Bats catching fish, snakes snatching eggs and chimps relaxing after lunch: Beauty and drama of world’s rainforests presented in dazzling photobook
- The book has been put together by prolific photojournalist Christian Ziegler and his biologist wife Daisy Dent
- The tome features almost 200 images of the world’s jungles and their plants, flowers, fruits and wildlife
- Ziegler says: ‘With this book, Daisy and I want to encourage you to care about the future of these forests’
Move over Mowgli and Baloo, there’s a new jungle book in town – a brand new edition of the stunning coffee table book Jungle Spirits has just been released.
Published by teNeues (www.teneues.com), the 240-page tome has been put together by award-winning photojournalist Christian Ziegler – a former Wildlife Photographer of the Year – and his tropical biologist wife, Daisy Dent.
It’s an ode to the tropical splendour of our planet’s most diverse ecosystems and features almost 200 photographs of the world’s rainforests and jungles, taken on four different continents by 20 different photographers.
TeNeues says: ‘Ziegler’s one-of-a-kind images immerse us in pristine landscapes, let us discover fascinating creatures like bonobos, chameleons, and bats, and delight us with rare plants. Brilliant close-ups show the sculpture-like beauty of flora and fauna.’
Its pages are also filled with explanations of the natural phenomena that take place in tropical ecosystems and anecdotes about the experiences the authors had when compiling the book. Ziegler and Dent explain that they have created the book as both a celebration of tropical forests and a plea for help.
Ziegler says: ‘We are losing our tropical forests and the species that live there. With this book, Daisy and I want to dazzle you with the beauty and ingenuity of tropical nature and to encourage you to care about the future of these forest habitats.’ Scroll down for a taste of the book’s incredible photographs.
This striking image of a female bonobo was taken in the Democratic Republic of Congo. Her lips are stained with red clay. Ziegler explains: ‘Bonobos often eat clay to help them digest unripe fruit.’ There’s an entire chapter dedicated to bonobos in Jungle Spirits. Ziegler refers to the animals as ‘our unknown cousins’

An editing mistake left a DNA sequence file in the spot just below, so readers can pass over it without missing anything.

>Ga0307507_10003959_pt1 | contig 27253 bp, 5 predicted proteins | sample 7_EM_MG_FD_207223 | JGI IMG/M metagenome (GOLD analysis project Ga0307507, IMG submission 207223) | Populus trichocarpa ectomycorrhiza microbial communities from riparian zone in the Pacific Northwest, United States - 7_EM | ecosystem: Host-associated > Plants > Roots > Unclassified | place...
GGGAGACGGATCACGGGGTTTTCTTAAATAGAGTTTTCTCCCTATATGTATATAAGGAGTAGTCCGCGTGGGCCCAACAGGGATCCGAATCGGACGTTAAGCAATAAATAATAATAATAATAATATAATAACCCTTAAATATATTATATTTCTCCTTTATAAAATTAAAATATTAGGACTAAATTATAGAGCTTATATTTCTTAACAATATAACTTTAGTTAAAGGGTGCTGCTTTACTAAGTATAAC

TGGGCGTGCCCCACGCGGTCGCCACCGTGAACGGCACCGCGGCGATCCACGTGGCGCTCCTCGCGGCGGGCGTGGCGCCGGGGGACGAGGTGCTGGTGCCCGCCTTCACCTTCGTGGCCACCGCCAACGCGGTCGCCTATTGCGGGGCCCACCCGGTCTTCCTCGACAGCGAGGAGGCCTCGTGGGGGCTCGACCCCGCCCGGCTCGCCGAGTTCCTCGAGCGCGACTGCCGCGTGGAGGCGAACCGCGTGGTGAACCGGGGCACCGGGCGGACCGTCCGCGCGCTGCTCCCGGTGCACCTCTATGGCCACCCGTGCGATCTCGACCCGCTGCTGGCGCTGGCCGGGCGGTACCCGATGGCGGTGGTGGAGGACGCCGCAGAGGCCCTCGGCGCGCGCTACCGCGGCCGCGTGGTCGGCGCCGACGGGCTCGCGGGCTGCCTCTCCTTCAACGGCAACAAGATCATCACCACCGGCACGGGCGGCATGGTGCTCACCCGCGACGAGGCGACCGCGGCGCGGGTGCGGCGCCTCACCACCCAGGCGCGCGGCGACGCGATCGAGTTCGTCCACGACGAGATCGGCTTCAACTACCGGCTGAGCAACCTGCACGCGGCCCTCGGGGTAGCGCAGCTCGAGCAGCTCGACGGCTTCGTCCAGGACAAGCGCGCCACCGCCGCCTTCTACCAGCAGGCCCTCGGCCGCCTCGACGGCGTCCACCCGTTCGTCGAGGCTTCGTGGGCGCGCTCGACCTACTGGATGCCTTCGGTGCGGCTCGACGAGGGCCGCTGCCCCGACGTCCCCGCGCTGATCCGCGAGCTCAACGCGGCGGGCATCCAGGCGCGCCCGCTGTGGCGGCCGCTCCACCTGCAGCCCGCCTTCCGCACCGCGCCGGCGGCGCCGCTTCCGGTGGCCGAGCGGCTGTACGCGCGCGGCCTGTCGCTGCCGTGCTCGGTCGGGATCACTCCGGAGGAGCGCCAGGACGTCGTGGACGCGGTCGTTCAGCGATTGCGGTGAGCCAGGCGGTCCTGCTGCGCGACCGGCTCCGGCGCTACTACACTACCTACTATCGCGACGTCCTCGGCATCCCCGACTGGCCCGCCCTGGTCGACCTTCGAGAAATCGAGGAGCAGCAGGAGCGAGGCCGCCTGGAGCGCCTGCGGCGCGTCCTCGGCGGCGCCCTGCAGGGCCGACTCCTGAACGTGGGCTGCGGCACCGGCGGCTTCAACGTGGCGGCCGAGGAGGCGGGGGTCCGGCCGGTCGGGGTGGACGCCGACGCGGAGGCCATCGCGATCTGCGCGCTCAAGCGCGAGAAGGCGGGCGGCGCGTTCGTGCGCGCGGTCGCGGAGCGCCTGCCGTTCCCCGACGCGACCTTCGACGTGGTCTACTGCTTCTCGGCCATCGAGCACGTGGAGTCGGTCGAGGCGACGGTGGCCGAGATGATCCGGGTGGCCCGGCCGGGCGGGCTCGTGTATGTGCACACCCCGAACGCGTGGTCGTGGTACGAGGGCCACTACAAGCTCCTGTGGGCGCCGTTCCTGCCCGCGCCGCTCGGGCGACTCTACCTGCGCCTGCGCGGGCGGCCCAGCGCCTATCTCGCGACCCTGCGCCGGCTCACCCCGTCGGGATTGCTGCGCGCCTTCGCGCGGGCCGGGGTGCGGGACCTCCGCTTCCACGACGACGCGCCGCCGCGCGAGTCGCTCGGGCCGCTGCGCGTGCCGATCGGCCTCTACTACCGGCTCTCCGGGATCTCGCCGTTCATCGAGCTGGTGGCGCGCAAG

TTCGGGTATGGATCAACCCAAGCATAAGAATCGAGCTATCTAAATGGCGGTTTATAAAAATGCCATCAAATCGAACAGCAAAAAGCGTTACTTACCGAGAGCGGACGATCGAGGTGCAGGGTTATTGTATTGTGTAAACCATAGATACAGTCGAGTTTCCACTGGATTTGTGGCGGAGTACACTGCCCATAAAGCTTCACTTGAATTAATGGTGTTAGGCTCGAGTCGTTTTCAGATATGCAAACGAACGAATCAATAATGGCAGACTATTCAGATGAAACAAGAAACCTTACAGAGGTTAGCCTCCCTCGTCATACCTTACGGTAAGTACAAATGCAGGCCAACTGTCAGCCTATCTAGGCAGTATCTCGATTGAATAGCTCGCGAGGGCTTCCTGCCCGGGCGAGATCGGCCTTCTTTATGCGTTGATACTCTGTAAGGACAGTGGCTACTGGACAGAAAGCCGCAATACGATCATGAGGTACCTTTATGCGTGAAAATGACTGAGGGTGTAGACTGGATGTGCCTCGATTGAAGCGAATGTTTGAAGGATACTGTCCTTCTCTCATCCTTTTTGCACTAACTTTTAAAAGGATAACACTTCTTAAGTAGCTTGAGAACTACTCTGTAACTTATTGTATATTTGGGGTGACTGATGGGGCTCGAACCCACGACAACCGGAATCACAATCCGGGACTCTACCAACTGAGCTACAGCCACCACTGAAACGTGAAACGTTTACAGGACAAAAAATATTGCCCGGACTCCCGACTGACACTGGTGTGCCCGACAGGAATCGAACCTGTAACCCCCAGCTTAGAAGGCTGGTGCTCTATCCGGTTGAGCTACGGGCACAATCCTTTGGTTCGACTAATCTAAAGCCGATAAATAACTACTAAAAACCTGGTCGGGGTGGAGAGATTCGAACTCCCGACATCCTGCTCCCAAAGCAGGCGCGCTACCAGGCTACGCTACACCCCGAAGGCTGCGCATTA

This characterful photograph captures a southern cassowary in action. According to Ziegler, these flightless birds are native to Papua New Guinea and Queensland, Australia, and they play an important role in seed dispersal. The berries on the floor of this snap belong to a blue quandong plant, which is native to Queensland
In this powerful photo, a fearsome-looking greater bulldog bat catches a fish in Lake Gatun, Panama. In the book Ziegler writes about how he once climbed into the rotted-out trunk of a tree in order to photograph the sleeping bats inside. He says: ‘The smell is overwhelming and stings my eyes and nose – I am standing on a soft mound of bat droppings alive with cockroaches’
According to Ziegler, the blue morphotype of panther chameleon that’s pictured in this stunning image is very rare in the wild due to exploitation by the exotic pet trade. The book explains how this particular species is endemic to the area around Ambanja, a city in northern Madagascar
This colourful photo shows a keel-billed toucan feeding on palm fruits in Panama. Ziegler reveals: ‘Toucans are one of the few birds that can disperse plants with large seeds and play a key role in dispersal in forests in Central and South America. They are especially important in young forests growing on abandoned land, as they bring in seeds of many different species that will help the forest regenerate a diverse tree community’
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Pictured is The Daintree rainforest in Queensland, Australia. According to Ziegler it’s the world’s oldest tropical forest. This snap is used to introduce a chapter in the book that’s titled ‘Green’. In it, the authors write about how tropical forests epitomise the power of photosynthesis
This action shot shows a hummingbird pollinating the flower of an orchid in the cloud forest of western Panama. Ziegler explains: ‘You can see the purple pollen packet attached to the tip of its beak.’ This image features in a chapter on orchids and their pollinators
This saddening image depicts how logging roads and clearfelling have torn into the primary forest of Sabah, Malaysia. The photo features in a chapter titled ‘People and the Forest’, which considers the impact humans have had on tropical forests and the moral obligation they have to conserve the world’s most diverse ecosystems
A complicated tangle of lianas (a woody vine) grows on the slopes of Mount Kinabalu in the state of Sabah, Malaysia, in this image. The book explains: ‘Lianas exploit the trees. These vines climb up tree trunks and over branches, using the structure of the trees to put their own leaves above the canopy’
Ziegler calls the cat-eyed snake in this gruesome shot ‘a fierce predator’. In this image it’s eating a clutch of red-eyed treefrog eggs. The shot was taken in Panama, where Ziegler and Dent now live
The foreword to Jungle Spirits, written by Ruth Eichhorn, former director of photography at Geo magazines, reads: ‘Without people like Christian Ziegler and Daisy Dent [pictured], we’d be blind to this part of the world that belongs to us and is of the utmost importance to human survival on our planet’
Jungle Spirits by Christian Ziegler and Daisy Dent is published by teNeues (€39.90/$55/£35, www.teneues.com)
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